The Commission’s approach is in part strongly reminiscent of the German one, where the constitutionally guaranteed freedom of broadcasting is called a “serving freedom” (“dienende Freiheit”) – thereby entailing the risk that the attributed social benefit consumes the freedom itself (see Hartmann, JZ 2016, 18 for a critique). In Germany, this questionable description is limited to broadcasting, in whose original limitation to a few frequencies the doctrine finds its reason, and balanced by a regulatory framework that emphasizes broadcaster’s self-control and distance from politics and state influence (“Staatsferne”). Both restrictions are missing from the Commission’s proposal. The Commission seems to generalize a public broadcasting model for media in general and follows a pattern reminiscent of public institutions in the design of media companies and their supervision. But private media neither exists to better the citizens nor to further democracy. It exists as an expression of freedom, and its degrees of freedom depend on the proximity to the maxim “From each as they choose, to each as they are chosen” (Nozick, Anarchy, State and Utopia, 2008, S. 180). A liberal society has to be taken as it is, although one can always hope for better days. But only seldom is social hope furthered by supervisory bodies.
The Commission’s approach gains its significance from the fact that media regulation is taking place in the shadow of digitization, which puts parts of the industry under strong pressure. It therefore coincides with a demand for economic support on the part of the media, which the Commission meets, for example, through the related right for press publishers (Art. 15 DSM Directive). The EMFA also serves in part to strengthen the European media against American platforms (the proposed Art. 17). Combined with concerns about political interference by foreign powers this leads to a surprising cosiness between European politics and European media. From a liberal perspective, one would like to see more distance in both directions. After all, the reason for financial problems of European media is that European citizens do not value the traditional media services offered by both private and public broadcasters as highly as people in media would like them to.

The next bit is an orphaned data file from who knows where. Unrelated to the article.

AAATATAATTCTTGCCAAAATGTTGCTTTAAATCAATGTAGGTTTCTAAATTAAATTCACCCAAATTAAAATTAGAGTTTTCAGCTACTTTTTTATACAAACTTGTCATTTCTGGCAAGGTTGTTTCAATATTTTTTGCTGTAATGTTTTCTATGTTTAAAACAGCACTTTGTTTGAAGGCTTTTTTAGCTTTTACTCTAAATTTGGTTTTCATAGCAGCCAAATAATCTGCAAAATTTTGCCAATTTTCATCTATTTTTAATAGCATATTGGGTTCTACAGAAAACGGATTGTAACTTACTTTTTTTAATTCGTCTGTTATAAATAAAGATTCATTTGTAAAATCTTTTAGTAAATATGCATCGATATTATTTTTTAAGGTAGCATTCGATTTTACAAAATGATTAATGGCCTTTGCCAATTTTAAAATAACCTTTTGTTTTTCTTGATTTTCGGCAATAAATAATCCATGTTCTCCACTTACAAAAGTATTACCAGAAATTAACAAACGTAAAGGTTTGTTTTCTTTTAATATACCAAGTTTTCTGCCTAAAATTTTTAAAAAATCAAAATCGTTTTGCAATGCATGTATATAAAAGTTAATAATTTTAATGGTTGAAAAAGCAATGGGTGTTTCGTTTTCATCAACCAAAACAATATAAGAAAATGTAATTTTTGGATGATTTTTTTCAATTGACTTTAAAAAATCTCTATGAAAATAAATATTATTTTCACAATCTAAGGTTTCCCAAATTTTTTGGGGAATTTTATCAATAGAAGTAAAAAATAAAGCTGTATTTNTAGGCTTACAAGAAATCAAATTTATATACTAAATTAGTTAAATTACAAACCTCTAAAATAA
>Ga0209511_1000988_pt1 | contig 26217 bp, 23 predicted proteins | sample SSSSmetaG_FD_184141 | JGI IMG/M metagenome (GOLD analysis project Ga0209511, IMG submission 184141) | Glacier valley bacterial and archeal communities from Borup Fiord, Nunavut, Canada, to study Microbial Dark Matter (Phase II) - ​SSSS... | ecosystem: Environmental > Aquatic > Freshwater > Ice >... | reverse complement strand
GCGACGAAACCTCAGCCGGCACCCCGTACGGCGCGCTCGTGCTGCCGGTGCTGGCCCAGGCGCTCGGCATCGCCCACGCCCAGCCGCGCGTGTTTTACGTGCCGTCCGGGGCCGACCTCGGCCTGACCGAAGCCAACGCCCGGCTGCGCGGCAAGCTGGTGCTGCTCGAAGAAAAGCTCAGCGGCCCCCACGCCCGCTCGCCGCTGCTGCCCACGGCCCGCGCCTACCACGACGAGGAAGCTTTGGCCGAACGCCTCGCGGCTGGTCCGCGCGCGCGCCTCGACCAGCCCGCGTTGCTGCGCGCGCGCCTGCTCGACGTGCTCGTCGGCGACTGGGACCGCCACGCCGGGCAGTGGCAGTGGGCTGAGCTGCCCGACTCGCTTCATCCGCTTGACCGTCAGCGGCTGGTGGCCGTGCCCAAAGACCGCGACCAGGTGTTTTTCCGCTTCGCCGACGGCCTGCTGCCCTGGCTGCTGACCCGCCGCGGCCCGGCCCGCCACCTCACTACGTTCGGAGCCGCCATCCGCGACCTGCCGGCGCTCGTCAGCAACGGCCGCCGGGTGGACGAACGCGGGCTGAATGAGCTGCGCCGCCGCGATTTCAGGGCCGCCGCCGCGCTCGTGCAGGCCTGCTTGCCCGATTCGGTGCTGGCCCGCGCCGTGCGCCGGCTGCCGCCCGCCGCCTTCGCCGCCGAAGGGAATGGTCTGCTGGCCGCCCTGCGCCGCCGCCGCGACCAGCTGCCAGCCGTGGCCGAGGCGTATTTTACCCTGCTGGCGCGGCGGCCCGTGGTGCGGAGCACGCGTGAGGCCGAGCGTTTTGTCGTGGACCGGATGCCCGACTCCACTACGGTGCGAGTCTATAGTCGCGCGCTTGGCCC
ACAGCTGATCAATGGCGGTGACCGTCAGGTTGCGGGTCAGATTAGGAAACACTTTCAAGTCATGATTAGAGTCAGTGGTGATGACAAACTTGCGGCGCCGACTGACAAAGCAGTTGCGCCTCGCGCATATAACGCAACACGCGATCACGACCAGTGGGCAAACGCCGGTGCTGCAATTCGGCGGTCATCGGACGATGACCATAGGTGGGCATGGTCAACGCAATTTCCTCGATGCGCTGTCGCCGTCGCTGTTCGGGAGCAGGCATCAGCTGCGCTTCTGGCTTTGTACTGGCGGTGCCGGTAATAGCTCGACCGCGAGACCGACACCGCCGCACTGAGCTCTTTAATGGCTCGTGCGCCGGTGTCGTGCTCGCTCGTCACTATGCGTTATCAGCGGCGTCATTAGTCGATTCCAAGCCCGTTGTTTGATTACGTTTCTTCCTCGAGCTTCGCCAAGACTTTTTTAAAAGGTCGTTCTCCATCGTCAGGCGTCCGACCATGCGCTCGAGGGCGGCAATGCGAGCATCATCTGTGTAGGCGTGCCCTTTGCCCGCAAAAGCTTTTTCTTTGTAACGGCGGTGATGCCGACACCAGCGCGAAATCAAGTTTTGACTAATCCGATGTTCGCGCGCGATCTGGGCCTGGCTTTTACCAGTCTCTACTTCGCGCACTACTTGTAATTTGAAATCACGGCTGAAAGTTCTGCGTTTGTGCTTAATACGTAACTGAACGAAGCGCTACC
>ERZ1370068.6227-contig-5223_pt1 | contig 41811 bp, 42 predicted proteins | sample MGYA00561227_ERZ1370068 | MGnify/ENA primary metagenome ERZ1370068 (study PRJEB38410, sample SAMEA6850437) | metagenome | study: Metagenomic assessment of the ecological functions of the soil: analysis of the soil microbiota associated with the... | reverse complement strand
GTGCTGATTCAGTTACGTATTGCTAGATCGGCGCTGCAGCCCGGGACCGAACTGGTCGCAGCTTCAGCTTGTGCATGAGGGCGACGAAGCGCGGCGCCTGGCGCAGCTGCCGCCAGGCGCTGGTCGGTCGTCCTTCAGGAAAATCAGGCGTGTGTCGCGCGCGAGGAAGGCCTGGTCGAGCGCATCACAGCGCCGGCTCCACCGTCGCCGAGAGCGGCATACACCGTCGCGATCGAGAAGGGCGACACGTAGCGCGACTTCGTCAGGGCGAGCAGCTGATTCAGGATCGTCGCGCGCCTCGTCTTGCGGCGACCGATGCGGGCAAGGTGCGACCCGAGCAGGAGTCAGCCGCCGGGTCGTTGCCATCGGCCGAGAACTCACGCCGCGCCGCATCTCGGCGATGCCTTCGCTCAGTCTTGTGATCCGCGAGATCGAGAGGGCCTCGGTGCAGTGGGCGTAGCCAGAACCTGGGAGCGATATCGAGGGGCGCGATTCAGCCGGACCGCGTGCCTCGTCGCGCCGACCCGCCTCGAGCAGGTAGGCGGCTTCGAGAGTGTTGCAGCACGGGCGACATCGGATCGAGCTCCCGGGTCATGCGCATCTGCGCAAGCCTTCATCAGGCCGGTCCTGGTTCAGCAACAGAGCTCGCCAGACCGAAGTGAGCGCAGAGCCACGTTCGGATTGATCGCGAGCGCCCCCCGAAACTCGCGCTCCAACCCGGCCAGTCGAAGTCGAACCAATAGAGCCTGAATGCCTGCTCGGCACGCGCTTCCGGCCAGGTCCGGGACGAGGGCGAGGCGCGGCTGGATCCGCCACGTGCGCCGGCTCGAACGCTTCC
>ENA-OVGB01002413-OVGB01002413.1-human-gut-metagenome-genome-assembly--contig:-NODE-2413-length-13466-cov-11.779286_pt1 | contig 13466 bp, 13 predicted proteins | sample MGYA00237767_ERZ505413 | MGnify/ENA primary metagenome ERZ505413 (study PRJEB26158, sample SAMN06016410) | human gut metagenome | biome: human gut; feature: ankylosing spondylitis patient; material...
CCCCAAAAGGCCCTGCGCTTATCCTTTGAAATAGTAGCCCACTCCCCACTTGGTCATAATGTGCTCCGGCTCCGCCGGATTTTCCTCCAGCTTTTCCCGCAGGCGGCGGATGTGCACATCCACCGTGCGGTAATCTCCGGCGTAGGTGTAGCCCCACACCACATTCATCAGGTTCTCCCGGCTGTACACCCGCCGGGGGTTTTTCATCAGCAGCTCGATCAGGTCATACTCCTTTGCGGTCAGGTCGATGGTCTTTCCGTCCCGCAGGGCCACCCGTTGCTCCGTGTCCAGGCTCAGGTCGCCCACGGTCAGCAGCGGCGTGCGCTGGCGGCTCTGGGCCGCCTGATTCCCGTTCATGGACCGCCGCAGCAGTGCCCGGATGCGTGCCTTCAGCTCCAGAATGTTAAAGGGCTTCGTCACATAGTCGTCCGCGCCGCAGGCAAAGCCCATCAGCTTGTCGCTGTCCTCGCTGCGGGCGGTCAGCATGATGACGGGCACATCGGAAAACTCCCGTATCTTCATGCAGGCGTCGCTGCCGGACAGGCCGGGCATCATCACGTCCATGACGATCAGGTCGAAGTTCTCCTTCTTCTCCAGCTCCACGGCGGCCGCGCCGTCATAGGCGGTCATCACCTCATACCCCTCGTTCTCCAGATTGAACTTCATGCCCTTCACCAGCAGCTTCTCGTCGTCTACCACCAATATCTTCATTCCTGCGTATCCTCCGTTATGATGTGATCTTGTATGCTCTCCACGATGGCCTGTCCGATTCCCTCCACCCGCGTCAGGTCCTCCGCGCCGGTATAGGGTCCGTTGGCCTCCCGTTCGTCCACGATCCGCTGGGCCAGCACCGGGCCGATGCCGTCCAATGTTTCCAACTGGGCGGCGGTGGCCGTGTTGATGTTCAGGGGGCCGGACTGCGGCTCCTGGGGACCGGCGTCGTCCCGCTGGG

Media between private and public masters
Media, private as well as public, is conceived as an important public good. Therefore, in the Commission’s perspective, its virtue has to be protected – apparently also against the free market, where private media compete. In the face of American superiority in digital technology and the production of mass culture, state support for private media is becoming more and more viable in Europe. It is striking that the Commission, which claims to further the internal market, does not really believe in this market as media’s modus operandi. To quote the press release: “The proposal aims at strengthening editorial independence of media service providers. In parallel, financial sustainability is a key element for protecting editorial independence from external and market pressures. (…) Consequently, the media sector has been increasingly turning to the EU for financial support, in view of the fact that the Commission has for long co-financed the independent media coverage of European affairs to foster a European public sphere.” In his soundbite, Thierry Breton, Commissioner for the Internal Market, stated: “The European Media Freedom Act provides common safeguards at EU level to guarantee a plurality of voices and that our media are able to operate without any interference, be it private or public.” Market scepticism affects not only the Commission’s view on competition but also its ideas about the internal organization of media companies and editorial independence: it should not only be secured against the market but also against their owner.